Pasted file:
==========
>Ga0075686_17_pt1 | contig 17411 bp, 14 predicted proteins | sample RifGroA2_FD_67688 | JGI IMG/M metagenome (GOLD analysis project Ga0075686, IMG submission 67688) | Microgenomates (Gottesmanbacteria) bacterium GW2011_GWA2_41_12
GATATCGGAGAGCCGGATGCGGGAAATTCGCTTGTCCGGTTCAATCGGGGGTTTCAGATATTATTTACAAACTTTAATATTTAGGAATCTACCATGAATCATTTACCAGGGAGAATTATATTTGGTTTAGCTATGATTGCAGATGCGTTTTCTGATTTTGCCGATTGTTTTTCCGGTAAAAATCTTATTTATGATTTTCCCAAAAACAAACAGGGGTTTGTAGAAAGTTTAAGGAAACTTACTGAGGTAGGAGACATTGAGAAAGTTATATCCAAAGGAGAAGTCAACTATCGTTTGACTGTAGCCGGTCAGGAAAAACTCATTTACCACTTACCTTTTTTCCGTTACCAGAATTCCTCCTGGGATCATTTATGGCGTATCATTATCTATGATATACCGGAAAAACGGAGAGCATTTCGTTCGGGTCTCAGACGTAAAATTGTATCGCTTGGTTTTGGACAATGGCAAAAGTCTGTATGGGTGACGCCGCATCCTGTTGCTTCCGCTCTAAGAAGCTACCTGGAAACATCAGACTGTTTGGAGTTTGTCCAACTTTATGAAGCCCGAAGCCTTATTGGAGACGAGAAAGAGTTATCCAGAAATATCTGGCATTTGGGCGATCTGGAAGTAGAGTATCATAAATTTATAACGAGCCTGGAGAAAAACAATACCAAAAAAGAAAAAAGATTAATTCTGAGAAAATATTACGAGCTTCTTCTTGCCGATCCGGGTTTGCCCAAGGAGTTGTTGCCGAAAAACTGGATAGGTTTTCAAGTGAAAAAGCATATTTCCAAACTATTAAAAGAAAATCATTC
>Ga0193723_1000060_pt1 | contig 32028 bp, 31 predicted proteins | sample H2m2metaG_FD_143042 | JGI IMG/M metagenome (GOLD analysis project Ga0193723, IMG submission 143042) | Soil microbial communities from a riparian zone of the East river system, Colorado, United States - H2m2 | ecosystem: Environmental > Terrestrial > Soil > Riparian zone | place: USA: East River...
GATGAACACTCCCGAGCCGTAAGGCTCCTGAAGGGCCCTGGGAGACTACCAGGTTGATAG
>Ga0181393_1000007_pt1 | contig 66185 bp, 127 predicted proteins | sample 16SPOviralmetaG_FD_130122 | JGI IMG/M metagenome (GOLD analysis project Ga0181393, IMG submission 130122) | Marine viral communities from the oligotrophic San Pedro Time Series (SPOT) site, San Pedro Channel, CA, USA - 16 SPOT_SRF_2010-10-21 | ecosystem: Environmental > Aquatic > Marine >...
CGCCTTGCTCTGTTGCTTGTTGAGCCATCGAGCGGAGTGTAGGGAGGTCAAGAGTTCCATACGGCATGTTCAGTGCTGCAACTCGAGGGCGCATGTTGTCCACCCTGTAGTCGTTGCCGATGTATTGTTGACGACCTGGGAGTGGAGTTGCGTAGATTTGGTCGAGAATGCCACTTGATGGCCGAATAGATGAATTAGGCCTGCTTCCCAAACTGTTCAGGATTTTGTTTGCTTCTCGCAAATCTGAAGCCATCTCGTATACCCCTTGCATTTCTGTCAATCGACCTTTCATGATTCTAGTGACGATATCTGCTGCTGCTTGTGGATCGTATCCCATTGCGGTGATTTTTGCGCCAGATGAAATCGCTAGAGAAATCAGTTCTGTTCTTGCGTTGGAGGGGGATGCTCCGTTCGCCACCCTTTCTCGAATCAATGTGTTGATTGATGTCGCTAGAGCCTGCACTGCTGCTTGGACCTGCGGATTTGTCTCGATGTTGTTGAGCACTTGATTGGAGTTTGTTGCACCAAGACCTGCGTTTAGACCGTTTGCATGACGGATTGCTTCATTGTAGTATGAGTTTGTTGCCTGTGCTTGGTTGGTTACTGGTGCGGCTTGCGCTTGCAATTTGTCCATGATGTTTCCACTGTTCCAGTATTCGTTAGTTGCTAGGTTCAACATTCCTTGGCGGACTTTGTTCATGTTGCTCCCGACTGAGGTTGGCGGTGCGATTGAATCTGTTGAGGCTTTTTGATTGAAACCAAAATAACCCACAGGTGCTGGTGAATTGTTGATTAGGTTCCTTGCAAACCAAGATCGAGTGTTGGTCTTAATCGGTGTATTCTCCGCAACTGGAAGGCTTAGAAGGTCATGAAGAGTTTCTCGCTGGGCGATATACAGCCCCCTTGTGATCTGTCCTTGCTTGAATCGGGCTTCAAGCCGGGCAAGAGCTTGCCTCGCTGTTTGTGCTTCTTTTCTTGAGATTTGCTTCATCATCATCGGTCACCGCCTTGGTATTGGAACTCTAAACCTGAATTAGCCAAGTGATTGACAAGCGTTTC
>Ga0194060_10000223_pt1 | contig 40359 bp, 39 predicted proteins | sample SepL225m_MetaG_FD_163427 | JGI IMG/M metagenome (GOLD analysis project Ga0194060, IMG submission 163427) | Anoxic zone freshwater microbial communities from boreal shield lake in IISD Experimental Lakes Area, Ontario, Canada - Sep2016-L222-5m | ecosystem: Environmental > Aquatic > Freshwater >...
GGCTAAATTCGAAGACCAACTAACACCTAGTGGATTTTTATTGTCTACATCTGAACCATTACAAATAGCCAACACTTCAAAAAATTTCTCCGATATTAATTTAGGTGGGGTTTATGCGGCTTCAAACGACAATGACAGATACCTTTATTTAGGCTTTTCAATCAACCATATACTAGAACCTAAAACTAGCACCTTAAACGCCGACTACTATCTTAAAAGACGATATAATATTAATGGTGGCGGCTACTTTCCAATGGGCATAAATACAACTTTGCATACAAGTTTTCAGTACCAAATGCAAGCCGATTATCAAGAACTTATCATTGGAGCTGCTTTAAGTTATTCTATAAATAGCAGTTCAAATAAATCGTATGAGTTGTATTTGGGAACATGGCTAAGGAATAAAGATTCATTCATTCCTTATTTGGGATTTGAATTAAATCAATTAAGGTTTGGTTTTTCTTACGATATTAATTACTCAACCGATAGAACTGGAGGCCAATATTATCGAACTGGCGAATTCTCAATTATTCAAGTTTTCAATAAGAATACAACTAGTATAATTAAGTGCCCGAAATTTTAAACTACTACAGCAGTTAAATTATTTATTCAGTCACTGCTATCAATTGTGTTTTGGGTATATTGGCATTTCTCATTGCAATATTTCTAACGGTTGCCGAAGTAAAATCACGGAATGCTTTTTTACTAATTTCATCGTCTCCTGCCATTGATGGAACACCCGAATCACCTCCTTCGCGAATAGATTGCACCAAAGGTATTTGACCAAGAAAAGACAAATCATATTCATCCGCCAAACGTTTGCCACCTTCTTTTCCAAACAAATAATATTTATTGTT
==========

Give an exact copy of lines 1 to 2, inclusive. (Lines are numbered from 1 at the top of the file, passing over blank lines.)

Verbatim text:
>Ga0075686_17_pt1 | contig 17411 bp, 14 predicted proteins | sample RifGroA2_FD_67688 | JGI IMG/M metagenome (GOLD analysis project Ga0075686, IMG submission 67688) | Microgenomates (Gottesmanbacteria) bacterium GW2011_GWA2_41_12
GATATCGGAGAGCCGGATGCGGGAAATTCGCTTGTCCGGTTCAATCGGGGGTTTCAGATATTATTTACAAACTTTAATATTTAGGAATCTACCATGAATCATTTACCAGGGAGAATTATATTTGGTTTAGCTATGATTGCAGATGCGTTTTCTGATTTTGCCGATTGTTTTTCCGGTAAAAATCTTATTTATGATTTTCCCAAAAACAAACAGGGGTTTGTAGAAAGTTTAAGGAAACTTACTGAGGTAGGAGACATTGAGAAAGTTATATCCAAAGGAGAAGTCAACTATCGTTTGACTGTAGCCGGTCAGGAAAAACTCATTTACCACTTACCTTTTTTCCGTTACCAGAATTCCTCCTGGGATCATTTATGGCGTATCATTATCTATGATATACCGGAAAAACGGAGAGCATTTCGTTCGGGTCTCAGACGTAAAATTGTATCGCTTGGTTTTGGACAATGGCAAAAGTCTGTATGGGTGACGCCGCATCCTGTTGCTTCCGCTCTAAGAAGCTACCTGGAAACATCAGACTGTTTGGAGTTTGTCCAACTTTATGAAGCCCGAAGCCTTATTGGAGACGAGAAAGAGTTATCCAGAAATATCTGGCATTTGGGCGATCTGGAAGTAGAGTATCATAAATTTATAACGAGCCTGGAGAAAAACAATACCAAAAAAGAAAAAAGATTAATTCTGAGAAAATATTACGAGCTTCTTCTTGCCGATCCGGGTTTGCCCAAGGAGTTGTTGCCGAAAAACTGGATAGGTTTTCAAGTGAAAAAGCATATTTCCAAACTATTAAAAGAAAATCATTC